25 Basic Types of Records used in DA PAM 738-750 (cont) u Maintenance Records: used to control maintenance Example: –Exchange tag (DA Form 2402) identify warranty claims & equip improvement –Equipment Inspection and Maintenance Worksheet (DA Form 2404) identify equip faults during operator maint –Preventive Maintenance Schedule and Record (DD Form 314) u Chapter 5, DA PAM 738-750

26 Equipment Historical Record u Permanent record with info on receipt, operation, maint, modification, transfer & disposal of equipment u Examples: –Log Book Binder-consolidate historical records –Equipment Record Folder-appropriate TAMMS forms –DA Form 2408 Series-historical record –DA Form 2407-Maintenance Request

27 Mission Capability u FMC: can perform combat mission u NMC: cannot perform combat mission - faults in NOT AVAILABLE/ READY if column of PMCS checklist, outstanding Urgent or limited urgent MWO, Unit commander judges equip not to be safe or able to perform combat mission

28 Mission Capability (cont) u NMCM: NMC because of maint is being performed: –2406 broken into organic or support –NMCM time recorded on back of 314 u NMCS: NMC because of supply –2406 broken into organic or support –NMCS time recorded on back of 314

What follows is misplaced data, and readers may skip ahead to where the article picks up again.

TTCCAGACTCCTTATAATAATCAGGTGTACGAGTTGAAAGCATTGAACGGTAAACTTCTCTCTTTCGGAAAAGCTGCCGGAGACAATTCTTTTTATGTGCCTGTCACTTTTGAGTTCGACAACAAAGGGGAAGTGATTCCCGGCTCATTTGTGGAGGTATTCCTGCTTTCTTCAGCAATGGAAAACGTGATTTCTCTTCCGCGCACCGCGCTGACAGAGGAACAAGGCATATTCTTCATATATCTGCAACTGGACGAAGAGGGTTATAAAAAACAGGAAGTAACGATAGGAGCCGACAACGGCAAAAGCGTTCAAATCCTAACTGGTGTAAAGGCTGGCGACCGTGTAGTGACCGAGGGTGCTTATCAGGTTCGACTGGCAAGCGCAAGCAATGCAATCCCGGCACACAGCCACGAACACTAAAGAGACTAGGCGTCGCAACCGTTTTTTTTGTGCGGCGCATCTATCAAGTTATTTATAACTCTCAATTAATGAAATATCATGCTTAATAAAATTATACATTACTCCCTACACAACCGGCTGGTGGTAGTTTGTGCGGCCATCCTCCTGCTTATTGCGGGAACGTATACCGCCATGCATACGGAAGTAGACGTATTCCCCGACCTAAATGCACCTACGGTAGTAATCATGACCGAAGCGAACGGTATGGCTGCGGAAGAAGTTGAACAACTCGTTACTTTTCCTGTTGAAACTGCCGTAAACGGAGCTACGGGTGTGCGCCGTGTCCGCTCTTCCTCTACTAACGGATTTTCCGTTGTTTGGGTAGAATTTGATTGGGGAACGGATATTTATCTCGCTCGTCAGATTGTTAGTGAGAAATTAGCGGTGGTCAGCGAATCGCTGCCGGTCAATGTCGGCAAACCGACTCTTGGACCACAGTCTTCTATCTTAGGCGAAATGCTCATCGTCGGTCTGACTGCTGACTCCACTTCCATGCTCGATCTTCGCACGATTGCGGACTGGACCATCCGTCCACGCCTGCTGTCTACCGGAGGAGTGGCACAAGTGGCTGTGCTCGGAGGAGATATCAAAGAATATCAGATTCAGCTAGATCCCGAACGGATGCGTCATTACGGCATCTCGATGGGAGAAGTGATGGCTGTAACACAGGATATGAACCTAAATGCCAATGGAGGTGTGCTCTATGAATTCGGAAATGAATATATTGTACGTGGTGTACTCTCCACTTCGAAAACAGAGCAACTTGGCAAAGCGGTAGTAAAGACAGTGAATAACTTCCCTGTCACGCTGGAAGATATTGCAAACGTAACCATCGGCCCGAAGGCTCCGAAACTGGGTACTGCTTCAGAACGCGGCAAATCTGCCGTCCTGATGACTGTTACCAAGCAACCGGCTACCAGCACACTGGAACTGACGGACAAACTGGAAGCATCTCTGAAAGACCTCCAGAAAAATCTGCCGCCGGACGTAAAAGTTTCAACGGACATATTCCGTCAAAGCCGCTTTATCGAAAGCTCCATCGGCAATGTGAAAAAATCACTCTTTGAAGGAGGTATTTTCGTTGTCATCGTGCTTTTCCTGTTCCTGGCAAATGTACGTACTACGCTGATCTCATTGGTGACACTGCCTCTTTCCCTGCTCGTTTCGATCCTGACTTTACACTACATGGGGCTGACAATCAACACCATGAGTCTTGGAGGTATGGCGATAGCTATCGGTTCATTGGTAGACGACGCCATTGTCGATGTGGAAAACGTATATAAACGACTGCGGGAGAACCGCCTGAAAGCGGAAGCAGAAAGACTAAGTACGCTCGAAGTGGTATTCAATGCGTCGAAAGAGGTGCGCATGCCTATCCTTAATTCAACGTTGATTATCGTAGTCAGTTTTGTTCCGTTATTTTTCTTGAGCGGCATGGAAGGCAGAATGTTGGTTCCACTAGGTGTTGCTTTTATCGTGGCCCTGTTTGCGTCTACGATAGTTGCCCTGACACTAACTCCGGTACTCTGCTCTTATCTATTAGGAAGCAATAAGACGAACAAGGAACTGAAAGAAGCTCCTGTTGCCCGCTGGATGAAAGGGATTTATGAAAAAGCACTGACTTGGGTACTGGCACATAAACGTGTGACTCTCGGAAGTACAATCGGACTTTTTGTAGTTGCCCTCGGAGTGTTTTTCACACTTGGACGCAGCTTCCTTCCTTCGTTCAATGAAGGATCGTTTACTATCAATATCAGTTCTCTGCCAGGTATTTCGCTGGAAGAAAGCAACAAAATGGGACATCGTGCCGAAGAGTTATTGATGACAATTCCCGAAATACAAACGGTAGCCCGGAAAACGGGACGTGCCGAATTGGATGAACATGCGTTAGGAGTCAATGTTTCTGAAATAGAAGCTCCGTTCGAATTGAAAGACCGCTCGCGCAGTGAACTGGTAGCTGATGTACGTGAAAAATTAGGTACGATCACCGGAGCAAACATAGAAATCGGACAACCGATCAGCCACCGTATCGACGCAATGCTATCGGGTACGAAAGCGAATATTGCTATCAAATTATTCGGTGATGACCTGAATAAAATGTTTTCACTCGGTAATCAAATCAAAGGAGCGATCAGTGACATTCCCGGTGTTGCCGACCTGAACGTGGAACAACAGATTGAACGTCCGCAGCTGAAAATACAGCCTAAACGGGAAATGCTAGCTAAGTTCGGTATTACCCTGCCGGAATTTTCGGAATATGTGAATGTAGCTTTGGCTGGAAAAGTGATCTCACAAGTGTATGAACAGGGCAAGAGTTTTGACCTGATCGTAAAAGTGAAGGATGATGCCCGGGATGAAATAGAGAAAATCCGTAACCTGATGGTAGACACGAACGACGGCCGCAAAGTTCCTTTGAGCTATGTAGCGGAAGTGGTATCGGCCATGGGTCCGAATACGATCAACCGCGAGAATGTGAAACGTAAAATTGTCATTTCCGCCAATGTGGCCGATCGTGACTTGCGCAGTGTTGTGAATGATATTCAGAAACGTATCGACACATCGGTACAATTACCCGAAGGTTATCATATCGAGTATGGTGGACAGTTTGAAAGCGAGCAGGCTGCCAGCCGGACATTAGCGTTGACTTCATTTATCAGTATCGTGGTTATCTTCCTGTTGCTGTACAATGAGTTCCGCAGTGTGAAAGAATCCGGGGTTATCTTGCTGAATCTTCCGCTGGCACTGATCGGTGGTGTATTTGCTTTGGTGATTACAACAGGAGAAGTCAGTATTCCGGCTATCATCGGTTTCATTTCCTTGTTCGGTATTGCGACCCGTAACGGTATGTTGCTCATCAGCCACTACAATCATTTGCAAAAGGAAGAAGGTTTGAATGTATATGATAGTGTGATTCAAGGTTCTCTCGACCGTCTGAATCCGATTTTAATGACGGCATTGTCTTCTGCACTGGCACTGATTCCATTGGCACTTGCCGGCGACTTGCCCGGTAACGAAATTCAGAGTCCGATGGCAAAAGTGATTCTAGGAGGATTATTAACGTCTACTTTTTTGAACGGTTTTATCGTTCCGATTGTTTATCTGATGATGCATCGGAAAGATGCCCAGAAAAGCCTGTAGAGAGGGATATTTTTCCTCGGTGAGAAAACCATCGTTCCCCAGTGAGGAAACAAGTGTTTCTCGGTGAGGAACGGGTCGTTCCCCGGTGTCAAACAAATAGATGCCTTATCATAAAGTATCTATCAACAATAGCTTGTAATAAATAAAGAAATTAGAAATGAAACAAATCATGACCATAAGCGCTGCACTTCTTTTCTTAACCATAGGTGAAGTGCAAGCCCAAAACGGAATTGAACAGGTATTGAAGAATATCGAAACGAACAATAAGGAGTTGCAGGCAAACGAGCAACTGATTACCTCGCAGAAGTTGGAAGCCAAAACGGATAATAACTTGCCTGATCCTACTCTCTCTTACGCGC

29 Mission Capability (cont) u Available Time: # of days that equip is on hand in FMC condition u Possible Time: # of days equip is on hand during reporting period –day item is gained is counted as day –day item is lost is not counted as day

30 Mission Capability (cont) u Deficiency: defect that makes item, system, subsystem inoperable(NMC) u Shortcoming: fault requires maint supply action, does not make (NMC)

31 Purpose of Readiness Reporting u Readiness determined by reporting actual status to established standard u Deficiences identified to detemine MC & time frame to achieve u Deficiences corrected by repair, redistribution, substitution, replenishment, or modernization within budget constraints

32 Individual Responsibilities for Readiness Reporting u Operator PMCS: operator responsible to notify maint activity of repairs identified u Repairer: maintain 314 u DA 2406: definitions, reportable equipment, responsibilities, distribution, and procedures listed in AR 700-138

33 Questions